During her career, Dr Koong has made valuable contributions to enhancing the quality of early childhood education, care, living environments and children’s rights in Hong Kong, Mainland China and across the world. She is the Immediate Past World President of the World Organization for Early Childhood Education (OMEP), an international professional body of early childhood educators with around 70 member countries. She was the Vice-Chairperson of UNICEF-Hong Kong and a member of the Committee on Free Kindergarten Education set up by the Education Bureau. She is presently a project advisor for UNESCO and an International Focal Point of its Collective Consultation of NGOs on Education For All (CCNGO/EFA) Coordination Group, a steering committee member of the Asia-Pacific Regional Network for Early Childhood (ARNEC), an NGO representative for the United Nations, Chairperson of the International Play Association-Hong Kong Branch and a member of the Equal Opportunities Commission. She is also a member of the Chinese People’s Political Consultative Conference – Shanghai Committee.

    In recent years, Dr Koong has devoted her time and energy to advancing the quality of tertiary education and teacher training. She is a founding Council member of The Education University of Hong Kong and helped establish its School of Early Childhood Education. She also serves on the Council of The Chinese University of Hong Kong, Board of Faculty of Education of The University of Hong Kong and Board of Trustees of Whittier College, USA. She is a member of the Advisory Peer Group for the School of Education and Languages of The Open University of Hong Kong and an honorary advisor to the University’s Li Ka Shing Institute of Professional and Continuing Education. She has been a guest lecturer at various tertiary institutes and keynote speaker at education seminars and conferences, and authored a book titled Fostering Quality Education the Happy Way, passing on her rich experience and enthusiasm for early childhood education to the next generation of professional educators.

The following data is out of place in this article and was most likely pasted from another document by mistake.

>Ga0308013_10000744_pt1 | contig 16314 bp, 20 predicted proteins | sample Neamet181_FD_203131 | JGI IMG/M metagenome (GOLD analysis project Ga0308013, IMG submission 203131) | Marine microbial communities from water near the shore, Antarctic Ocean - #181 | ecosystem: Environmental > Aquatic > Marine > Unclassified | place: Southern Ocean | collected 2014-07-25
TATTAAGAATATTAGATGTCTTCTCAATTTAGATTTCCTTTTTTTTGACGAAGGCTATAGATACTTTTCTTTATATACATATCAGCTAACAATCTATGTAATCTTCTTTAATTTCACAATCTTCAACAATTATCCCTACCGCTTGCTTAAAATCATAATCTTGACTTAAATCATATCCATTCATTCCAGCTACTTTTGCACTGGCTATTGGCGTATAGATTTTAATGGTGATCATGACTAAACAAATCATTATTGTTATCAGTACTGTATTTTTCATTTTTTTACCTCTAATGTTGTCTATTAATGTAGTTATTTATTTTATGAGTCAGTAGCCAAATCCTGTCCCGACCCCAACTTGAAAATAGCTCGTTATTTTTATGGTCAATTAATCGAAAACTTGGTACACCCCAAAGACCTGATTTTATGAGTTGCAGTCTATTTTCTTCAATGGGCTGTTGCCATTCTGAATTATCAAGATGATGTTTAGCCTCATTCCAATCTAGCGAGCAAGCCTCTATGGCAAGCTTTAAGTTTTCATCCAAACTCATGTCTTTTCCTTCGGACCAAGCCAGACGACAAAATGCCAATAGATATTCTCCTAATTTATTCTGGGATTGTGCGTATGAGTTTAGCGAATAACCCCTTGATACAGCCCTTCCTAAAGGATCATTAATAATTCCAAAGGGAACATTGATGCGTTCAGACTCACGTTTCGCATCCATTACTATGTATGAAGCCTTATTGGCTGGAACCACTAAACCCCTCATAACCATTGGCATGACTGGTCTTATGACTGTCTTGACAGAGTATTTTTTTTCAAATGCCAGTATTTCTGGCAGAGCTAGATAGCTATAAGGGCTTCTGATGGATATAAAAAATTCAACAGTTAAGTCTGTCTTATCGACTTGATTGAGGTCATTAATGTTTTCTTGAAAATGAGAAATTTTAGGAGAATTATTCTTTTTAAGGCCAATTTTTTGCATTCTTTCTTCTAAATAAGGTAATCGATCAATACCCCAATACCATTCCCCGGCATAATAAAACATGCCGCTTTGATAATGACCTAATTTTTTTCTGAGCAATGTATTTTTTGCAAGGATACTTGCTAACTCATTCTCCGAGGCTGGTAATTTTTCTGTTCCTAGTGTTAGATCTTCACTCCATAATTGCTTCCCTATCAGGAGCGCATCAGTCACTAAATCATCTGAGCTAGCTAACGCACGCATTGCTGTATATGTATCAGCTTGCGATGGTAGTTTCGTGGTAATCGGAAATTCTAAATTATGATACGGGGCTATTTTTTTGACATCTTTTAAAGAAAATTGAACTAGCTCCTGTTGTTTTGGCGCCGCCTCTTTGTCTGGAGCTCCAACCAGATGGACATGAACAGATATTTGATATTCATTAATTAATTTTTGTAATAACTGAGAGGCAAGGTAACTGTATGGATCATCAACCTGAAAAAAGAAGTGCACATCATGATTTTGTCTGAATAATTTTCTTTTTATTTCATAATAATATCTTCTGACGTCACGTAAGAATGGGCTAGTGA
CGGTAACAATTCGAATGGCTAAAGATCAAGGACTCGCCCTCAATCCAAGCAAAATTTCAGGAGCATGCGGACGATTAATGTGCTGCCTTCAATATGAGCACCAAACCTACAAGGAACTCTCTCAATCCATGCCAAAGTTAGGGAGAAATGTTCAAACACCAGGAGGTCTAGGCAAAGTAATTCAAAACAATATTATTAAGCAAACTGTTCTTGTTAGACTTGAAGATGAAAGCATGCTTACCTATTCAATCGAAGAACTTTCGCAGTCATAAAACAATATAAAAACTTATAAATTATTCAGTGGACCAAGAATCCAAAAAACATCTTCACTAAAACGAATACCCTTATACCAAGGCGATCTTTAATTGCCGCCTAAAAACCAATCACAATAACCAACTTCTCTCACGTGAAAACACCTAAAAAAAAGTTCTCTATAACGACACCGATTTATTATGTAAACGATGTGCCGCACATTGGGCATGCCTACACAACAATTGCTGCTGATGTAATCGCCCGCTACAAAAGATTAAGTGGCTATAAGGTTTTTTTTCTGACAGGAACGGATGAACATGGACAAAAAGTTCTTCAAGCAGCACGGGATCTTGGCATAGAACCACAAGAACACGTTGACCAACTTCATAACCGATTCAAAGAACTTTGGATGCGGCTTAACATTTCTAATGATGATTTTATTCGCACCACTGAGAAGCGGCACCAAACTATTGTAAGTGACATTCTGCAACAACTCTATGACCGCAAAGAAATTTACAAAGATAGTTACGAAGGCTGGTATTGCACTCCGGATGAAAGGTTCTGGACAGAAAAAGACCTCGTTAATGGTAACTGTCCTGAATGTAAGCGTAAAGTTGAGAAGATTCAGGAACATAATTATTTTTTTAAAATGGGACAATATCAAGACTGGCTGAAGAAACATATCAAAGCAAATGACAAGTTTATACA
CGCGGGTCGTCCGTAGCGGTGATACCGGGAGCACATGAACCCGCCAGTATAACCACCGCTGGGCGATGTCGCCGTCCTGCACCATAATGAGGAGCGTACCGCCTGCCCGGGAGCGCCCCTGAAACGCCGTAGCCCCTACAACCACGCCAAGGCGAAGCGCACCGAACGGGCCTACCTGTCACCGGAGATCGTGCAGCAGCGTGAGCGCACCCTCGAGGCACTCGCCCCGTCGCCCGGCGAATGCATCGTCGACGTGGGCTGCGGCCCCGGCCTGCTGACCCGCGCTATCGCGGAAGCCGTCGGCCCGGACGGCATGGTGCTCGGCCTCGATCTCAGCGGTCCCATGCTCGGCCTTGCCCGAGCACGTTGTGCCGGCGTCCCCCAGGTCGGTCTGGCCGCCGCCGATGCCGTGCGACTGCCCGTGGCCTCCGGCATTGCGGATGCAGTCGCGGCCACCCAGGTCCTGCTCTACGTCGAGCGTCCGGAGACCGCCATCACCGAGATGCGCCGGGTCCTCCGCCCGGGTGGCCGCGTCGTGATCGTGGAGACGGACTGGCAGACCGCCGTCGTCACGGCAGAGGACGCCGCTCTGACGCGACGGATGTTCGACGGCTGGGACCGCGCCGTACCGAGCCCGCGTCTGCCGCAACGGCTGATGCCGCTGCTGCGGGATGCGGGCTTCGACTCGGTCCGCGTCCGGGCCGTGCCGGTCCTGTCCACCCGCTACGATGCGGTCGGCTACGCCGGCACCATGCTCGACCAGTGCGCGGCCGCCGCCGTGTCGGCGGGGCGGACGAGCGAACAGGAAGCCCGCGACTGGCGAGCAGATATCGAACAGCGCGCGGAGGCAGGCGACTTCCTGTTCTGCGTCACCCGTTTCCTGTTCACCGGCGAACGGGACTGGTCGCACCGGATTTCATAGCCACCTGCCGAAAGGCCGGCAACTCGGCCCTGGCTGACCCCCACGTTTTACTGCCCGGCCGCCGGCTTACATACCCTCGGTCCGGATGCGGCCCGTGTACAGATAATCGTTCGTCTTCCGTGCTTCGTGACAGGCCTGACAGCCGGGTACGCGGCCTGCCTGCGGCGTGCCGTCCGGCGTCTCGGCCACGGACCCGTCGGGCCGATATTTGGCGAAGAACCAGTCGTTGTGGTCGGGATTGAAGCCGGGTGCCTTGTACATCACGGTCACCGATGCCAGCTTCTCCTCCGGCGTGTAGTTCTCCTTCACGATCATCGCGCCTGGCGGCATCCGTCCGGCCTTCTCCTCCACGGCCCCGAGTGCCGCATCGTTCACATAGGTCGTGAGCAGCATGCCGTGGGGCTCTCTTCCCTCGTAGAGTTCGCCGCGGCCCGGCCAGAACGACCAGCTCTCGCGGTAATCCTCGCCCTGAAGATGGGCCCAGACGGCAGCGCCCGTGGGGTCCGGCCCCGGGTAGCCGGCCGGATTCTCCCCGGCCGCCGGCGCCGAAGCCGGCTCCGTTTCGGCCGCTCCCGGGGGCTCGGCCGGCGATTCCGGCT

Among the accolades she received were a Ten Outstanding Young Persons Award in 2000, a HKSAR Bronze Bauhinia Star in 2013, an Honorary Doctorate of Humane Letters awarded by Whittier College, USA in 2014, and an Honorary Fellowship from The Education University in 2015. Earlier this year, Dr Koong was appointed Non-official Justice of the Peace (JP) by the HKSAR Government.
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    Dr. Samuel Lam

    Dr Samuel Lam Pak-nin
    Dr Samuel Lam Pak-nin

    Dr Samuel Lam Pak-nin is a diagnostic radiology specialist who pioneered the use of filmless digital radiology in Canada. He served as the first Corporate Chief Radiologist at the William Osler Health Centre in Ontario, and is a Director of the Lam Woo Foundation.